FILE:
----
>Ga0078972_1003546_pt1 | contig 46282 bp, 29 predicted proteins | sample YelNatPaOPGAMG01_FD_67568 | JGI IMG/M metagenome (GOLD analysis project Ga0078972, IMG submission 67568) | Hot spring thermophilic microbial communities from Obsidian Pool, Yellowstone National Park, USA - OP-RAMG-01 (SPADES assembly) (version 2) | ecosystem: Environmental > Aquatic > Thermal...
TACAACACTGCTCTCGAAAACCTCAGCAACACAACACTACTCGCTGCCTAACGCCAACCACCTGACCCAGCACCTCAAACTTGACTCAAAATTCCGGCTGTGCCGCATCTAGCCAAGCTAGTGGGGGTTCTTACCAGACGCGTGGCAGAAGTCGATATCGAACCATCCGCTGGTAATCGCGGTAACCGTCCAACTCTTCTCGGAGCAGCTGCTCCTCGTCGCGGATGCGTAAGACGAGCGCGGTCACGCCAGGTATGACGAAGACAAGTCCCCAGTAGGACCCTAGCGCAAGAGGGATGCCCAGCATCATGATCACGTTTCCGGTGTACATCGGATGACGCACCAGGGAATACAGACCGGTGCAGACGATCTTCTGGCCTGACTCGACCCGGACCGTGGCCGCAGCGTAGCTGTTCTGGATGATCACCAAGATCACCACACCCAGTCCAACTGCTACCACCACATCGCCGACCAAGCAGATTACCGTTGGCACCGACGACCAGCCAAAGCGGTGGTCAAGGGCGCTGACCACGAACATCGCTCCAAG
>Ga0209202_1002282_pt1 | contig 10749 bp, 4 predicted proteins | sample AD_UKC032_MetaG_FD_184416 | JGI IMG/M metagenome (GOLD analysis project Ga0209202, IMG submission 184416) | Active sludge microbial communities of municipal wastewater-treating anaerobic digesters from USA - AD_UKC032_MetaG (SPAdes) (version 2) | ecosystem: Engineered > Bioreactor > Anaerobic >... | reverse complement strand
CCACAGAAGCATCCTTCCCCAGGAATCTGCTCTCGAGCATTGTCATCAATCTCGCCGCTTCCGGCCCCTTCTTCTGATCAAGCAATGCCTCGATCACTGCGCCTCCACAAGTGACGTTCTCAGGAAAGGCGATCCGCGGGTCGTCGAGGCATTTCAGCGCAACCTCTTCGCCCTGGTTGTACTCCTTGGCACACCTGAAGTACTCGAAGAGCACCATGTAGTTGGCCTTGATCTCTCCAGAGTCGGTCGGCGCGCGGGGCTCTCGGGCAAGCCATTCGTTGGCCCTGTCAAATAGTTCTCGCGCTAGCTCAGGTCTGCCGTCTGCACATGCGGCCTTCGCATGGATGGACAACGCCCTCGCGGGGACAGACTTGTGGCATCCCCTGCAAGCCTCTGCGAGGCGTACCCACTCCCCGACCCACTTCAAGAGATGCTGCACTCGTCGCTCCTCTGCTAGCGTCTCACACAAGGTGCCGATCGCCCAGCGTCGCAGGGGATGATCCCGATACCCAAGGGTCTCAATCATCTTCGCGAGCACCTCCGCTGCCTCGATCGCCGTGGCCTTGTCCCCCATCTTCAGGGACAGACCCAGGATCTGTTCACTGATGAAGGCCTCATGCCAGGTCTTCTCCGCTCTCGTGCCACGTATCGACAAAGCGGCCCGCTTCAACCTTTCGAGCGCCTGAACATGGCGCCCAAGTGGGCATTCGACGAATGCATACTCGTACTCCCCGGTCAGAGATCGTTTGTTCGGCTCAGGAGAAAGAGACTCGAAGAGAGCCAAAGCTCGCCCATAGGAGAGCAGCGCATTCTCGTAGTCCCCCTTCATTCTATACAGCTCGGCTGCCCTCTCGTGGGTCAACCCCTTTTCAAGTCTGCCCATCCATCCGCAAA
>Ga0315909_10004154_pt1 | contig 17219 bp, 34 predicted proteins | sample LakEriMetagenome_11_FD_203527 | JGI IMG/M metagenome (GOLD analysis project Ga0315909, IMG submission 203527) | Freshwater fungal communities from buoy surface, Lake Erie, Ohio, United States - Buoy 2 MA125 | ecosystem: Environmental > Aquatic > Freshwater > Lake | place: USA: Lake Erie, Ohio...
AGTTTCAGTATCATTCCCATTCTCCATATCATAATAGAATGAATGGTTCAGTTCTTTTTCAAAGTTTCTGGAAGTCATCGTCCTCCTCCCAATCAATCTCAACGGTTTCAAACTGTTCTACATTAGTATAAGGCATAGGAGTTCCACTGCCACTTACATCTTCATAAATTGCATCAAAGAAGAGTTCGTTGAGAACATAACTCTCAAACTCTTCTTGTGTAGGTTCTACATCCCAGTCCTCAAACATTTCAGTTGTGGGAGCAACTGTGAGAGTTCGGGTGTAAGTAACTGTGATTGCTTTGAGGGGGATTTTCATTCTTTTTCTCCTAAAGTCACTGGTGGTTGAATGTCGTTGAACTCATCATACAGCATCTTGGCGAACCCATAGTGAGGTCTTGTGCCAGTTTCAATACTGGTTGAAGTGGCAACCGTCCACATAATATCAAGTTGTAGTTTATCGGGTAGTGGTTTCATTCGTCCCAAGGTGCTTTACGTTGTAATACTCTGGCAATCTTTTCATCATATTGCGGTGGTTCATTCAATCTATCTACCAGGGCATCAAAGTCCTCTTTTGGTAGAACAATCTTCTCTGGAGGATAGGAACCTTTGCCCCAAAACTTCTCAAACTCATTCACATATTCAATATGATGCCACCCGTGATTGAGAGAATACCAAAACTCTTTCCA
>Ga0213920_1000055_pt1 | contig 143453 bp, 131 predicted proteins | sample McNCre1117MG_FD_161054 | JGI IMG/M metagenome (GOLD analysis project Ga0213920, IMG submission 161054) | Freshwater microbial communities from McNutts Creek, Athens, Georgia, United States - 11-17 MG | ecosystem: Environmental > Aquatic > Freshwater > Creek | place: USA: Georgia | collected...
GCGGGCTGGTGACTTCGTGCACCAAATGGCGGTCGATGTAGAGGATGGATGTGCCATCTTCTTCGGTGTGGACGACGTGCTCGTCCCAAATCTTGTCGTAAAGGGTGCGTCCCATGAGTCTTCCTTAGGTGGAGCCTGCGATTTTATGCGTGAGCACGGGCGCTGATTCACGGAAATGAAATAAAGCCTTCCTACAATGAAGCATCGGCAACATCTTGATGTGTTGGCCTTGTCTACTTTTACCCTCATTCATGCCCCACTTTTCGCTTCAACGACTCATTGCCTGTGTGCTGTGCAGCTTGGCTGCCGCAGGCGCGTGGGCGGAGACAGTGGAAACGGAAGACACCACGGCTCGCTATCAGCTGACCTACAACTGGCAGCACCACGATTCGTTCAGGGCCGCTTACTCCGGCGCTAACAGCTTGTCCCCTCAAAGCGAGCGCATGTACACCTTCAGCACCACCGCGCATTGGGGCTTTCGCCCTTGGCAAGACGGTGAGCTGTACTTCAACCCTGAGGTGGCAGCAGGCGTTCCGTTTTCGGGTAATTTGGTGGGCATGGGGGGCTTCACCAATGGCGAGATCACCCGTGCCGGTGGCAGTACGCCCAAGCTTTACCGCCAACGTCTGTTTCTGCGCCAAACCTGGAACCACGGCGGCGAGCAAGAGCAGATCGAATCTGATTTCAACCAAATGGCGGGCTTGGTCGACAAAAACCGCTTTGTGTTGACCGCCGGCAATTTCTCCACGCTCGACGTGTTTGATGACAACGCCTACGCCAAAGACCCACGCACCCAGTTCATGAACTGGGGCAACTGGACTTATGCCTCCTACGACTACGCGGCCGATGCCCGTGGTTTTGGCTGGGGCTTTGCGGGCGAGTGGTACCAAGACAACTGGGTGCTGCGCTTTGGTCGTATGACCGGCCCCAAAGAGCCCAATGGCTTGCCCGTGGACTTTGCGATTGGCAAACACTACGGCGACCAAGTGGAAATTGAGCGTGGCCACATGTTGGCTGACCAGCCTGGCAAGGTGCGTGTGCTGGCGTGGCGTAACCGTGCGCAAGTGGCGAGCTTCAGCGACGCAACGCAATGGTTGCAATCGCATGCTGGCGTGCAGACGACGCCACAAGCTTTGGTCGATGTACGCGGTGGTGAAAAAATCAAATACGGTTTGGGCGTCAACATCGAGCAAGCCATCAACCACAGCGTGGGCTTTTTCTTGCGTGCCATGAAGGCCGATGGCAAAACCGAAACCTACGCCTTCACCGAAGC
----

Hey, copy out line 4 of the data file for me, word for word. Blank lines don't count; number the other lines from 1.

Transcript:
CCACAGAAGCATCCTTCCCCAGGAATCTGCTCTCGAGCATTGTCATCAATCTCGCCGCTTCCGGCCCCTTCTTCTGATCAAGCAATGCCTCGATCACTGCGCCTCCACAAGTGACGTTCTCAGGAAAGGCGATCCGCGGGTCGTCGAGGCATTTCAGCGCAACCTCTTCGCCCTGGTTGTACTCCTTGGCACACCTGAAGTACTCGAAGAGCACCATGTAGTTGGCCTTGATCTCTCCAGAGTCGGTCGGCGCGCGGGGCTCTCGGGCAAGCCATTCGTTGGCCCTGTCAAATAGTTCTCGCGCTAGCTCAGGTCTGCCGTCTGCACATGCGGCCTTCGCATGGATGGACAACGCCCTCGCGGGGACAGACTTGTGGCATCCCCTGCAAGCCTCTGCGAGGCGTACCCACTCCCCGACCCACTTCAAGAGATGCTGCACTCGTCGCTCCTCTGCTAGCGTCTCACACAAGGTGCCGATCGCCCAGCGTCGCAGGGGATGATCCCGATACCCAAGGGTCTCAATCATCTTCGCGAGCACCTCCGCTGCCTCGATCGCCGTGGCCTTGTCCCCCATCTTCAGGGACAGACCCAGGATCTGTTCACTGATGAAGGCCTCATGCCAGGTCTTCTCCGCTCTCGTGCCACGTATCGACAAAGCGGCCCGCTTCAACCTTTCGAGCGCCTGAACATGGCGCCCAAGTGGGCATTCGACGAATGCATACTCGTACTCCCCGGTCAGAGATCGTTTGTTCGGCTCAGGAGAAAGAGACTCGAAGAGAGCCAAAGCTCGCCCATAGGAGAGCAGCGCATTCTCGTAGTCCCCCTTCATTCTATACAGCTCGGCTGCCCTCTCGTGGGTCAACCCCTTTTCAAGTCTGCCCATCCATCCGCAAA